Ofsted reports are making it clear. The DfE wants to see secondary schools challenging their most able students. In this article, Suzanne O’Connell summarises the criticisms and recommendations from ‘The…

Evaluation article: Personal development, behaviour and welfare

Tony Powell looks at the new key area ‘personal development, behaviour and welfare’ under the new Ofsted inspection framework.

Evaluation article: Is there a mental health crisis in our schools?

The mental health of children and young people is at the top of the agenda at the moment. Increased anxiety, self-harm and eating disorders are bringing some schools to crisis…

Evaluation article: Evaluating the effectiveness of assessment

Tony Powell interprets government guidance on assessment to help schools support self-evaluation.

Evaluation article: Raising boys’ achievement

John Viner looks at research into boys’ underachievement and reviews some successful strategies.

Evaluation article: National standards of excellence for headteachers

Tony Powell looks at the revised national standards for headteachers and how they should be used by schools.

Evaluation article: Governors and the inspection interview

Tony Powell discusses how to prepare governors in advance for an inspection interview.

Evaluation article: Monitoring and coaching through lesson observation

John Viner explores ways to develop a culture of continual improvement in teaching through lesson observation.

Evaluation article: CPD: Less measurement and more development

How can schools translate CPD into genuine improvement for staff? Keith Wright asked leaders to share their views, and discovered an emerging consensus about which approaches work best.

Evaluation article: Challenging 
the most able

Tony Powell looks at how to identify the most able pupils, and the key factors that enable the brightest pupils to achieve.

Evaluation article: Using the teachers’ standards as a framework for CPD and accountability

Tony Powell looks at how the teachers’ standards can be used to evaluate performance and support improvement.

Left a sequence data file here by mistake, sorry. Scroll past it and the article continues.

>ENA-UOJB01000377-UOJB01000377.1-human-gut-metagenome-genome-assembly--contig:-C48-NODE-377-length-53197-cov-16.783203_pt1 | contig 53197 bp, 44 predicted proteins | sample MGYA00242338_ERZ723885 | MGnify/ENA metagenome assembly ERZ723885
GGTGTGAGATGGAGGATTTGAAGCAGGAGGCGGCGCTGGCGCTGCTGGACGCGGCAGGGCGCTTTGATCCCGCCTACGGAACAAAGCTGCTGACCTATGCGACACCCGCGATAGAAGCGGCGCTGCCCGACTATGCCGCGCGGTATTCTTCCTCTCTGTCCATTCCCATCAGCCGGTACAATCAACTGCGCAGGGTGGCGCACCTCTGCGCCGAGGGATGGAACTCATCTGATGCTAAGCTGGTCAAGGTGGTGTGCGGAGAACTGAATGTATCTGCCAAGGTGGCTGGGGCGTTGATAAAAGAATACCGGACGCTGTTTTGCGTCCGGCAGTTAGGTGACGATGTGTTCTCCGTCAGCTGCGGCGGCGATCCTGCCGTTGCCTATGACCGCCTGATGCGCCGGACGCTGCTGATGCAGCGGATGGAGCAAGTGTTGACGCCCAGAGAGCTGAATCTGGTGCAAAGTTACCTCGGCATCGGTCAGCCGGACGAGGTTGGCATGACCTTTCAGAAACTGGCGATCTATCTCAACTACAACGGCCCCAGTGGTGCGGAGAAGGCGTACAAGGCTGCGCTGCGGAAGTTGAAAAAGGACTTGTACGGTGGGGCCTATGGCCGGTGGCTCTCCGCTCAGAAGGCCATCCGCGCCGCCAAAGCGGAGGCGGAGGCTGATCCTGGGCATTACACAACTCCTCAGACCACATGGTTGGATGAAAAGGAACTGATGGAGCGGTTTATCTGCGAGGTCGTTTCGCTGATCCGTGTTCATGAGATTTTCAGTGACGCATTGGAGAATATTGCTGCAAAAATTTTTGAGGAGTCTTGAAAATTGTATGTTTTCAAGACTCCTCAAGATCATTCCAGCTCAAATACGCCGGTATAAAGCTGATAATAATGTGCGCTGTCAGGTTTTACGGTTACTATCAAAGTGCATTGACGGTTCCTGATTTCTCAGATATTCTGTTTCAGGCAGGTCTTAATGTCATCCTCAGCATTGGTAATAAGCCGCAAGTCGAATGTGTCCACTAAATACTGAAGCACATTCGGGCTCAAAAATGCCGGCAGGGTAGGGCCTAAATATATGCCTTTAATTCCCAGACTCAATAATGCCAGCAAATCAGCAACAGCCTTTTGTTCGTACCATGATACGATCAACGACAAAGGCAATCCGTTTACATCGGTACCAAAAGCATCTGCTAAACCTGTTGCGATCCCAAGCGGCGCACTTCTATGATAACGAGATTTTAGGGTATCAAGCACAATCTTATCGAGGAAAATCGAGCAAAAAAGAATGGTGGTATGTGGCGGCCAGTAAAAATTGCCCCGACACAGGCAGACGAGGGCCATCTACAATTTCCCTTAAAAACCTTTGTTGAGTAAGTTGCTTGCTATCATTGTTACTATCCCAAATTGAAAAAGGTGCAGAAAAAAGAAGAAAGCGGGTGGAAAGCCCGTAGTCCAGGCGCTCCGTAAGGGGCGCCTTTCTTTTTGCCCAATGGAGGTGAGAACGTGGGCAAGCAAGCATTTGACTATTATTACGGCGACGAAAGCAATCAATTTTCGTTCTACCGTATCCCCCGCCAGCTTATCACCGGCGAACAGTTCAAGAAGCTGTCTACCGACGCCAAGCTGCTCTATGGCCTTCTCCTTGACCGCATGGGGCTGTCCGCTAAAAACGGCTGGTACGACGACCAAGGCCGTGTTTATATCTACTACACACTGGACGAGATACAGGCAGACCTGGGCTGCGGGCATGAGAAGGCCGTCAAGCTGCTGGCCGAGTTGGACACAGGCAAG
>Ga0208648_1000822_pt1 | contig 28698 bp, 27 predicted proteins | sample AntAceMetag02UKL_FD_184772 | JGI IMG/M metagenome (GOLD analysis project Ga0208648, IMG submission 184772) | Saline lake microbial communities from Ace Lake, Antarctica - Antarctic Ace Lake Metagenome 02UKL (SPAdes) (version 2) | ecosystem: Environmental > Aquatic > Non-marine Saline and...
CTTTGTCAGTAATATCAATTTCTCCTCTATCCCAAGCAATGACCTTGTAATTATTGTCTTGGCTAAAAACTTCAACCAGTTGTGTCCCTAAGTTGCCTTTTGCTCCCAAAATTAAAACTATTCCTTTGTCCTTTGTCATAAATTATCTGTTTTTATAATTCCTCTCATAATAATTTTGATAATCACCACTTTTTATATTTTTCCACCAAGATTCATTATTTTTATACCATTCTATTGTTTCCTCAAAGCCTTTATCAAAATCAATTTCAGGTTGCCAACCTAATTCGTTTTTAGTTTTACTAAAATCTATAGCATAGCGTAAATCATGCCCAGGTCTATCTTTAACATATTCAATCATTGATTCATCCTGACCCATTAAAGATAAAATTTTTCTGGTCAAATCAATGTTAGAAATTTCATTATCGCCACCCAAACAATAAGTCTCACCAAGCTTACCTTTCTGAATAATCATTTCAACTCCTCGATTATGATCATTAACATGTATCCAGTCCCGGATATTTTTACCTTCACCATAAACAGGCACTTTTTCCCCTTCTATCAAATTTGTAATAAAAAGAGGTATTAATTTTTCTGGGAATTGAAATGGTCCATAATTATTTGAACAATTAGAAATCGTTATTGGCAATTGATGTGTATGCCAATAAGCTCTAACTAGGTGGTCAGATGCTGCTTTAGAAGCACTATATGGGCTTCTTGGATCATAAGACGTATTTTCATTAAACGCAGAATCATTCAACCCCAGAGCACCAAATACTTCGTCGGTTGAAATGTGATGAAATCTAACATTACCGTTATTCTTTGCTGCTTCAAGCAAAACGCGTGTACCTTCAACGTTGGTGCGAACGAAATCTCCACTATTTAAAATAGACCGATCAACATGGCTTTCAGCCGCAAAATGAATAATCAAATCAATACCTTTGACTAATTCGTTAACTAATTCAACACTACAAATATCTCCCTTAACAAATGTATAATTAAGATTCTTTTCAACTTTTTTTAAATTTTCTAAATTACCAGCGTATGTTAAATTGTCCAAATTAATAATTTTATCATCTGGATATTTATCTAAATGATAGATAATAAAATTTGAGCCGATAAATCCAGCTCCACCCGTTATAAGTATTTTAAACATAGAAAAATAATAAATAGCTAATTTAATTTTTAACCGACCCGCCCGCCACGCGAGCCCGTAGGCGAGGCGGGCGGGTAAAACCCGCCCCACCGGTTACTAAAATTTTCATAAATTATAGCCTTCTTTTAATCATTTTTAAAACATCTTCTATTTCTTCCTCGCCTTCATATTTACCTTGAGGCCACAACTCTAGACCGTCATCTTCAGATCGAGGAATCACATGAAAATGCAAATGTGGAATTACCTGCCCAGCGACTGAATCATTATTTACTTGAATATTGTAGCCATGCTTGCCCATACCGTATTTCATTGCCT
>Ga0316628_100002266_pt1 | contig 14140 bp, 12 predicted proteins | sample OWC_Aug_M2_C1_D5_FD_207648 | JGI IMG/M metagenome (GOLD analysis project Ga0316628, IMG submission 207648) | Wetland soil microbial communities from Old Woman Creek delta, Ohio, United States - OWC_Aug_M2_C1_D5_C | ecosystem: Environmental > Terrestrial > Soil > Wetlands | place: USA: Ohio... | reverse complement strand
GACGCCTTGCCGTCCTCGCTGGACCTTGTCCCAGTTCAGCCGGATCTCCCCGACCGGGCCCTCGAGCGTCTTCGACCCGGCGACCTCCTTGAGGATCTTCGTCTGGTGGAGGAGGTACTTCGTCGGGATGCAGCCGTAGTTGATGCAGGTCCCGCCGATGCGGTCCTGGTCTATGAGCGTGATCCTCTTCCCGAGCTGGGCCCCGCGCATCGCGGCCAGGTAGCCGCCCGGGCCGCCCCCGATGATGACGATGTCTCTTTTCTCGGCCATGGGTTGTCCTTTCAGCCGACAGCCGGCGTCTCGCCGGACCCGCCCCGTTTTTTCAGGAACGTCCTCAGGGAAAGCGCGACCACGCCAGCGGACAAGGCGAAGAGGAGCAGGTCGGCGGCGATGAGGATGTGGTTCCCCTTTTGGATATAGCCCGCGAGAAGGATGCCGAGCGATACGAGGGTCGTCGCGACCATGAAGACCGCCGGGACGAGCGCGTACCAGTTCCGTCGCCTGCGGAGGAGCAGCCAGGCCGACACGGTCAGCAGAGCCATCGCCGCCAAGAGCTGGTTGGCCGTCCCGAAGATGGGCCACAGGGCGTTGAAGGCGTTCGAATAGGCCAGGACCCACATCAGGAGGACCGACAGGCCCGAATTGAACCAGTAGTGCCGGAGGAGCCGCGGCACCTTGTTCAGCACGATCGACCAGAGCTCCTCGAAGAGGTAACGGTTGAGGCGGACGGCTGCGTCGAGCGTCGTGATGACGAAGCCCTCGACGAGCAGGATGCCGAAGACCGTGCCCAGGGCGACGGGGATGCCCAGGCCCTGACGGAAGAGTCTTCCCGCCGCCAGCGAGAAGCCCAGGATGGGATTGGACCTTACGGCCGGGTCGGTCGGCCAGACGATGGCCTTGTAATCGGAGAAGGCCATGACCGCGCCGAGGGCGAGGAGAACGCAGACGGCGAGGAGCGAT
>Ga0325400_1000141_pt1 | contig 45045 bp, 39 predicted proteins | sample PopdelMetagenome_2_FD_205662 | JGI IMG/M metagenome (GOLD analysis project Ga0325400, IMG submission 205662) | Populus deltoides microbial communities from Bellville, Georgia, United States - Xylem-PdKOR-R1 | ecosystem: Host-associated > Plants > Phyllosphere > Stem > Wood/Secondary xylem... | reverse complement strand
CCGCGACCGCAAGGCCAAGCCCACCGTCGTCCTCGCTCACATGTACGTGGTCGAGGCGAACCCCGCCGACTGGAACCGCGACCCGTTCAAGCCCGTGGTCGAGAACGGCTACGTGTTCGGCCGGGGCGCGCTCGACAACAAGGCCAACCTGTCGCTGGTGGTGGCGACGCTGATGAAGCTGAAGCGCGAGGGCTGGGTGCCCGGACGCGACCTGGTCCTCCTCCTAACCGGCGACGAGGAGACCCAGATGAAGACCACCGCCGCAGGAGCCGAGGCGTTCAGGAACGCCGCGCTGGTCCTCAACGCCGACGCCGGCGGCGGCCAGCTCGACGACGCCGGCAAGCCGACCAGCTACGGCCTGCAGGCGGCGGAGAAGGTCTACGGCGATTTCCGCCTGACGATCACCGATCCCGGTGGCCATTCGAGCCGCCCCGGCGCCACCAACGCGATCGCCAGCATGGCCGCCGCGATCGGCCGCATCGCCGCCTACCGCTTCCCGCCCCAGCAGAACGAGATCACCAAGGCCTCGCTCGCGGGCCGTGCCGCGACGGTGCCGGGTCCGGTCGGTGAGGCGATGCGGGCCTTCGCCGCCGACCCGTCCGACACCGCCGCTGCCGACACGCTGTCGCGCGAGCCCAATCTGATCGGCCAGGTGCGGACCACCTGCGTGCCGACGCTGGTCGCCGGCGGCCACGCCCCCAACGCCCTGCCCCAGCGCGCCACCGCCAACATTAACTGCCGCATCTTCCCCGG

Evaluation article: Managing behaviour outside the classroom

Since January 2014 there has been increased emphasis on the behaviour of pupils. In this article, Jim Donnelly offers advice on managing behaviour around the school.

Evaluation article: Managing pupils’ behaviour in lessons

David Birch offers advice on effective classroom management and argues that effective practice relies on a combination of the consistent application of agreed policy and the development of awareness and…

Evaluation article: Keeping Children Safe Statutory Guidance

This is statutory guidance, which means that schools and colleges (including academies and free schools) must have regard to it. It contains what schools should do and what they must…

Evaluation article: Four steps to school improvement

School improvement is a complex recipe that takes time to perfect. Keith Wright looks at some of the key barriers to school improvement and suggests strategies and systems to overcome…

Evaluation article: Finding a way through the jungle: The essence of leadership

Louise Wingrove gives practical advice on how to become a leader your team will want to follow.

Evaluation article: How to audit your whole-school literacy provision

Given that whole-school literacy is central to raising standards of achievement in schools and that it is a key focus for Ofsted, David Birch outlines some of the actions schools…

Evaluation article: Professional development: the growing case for evidence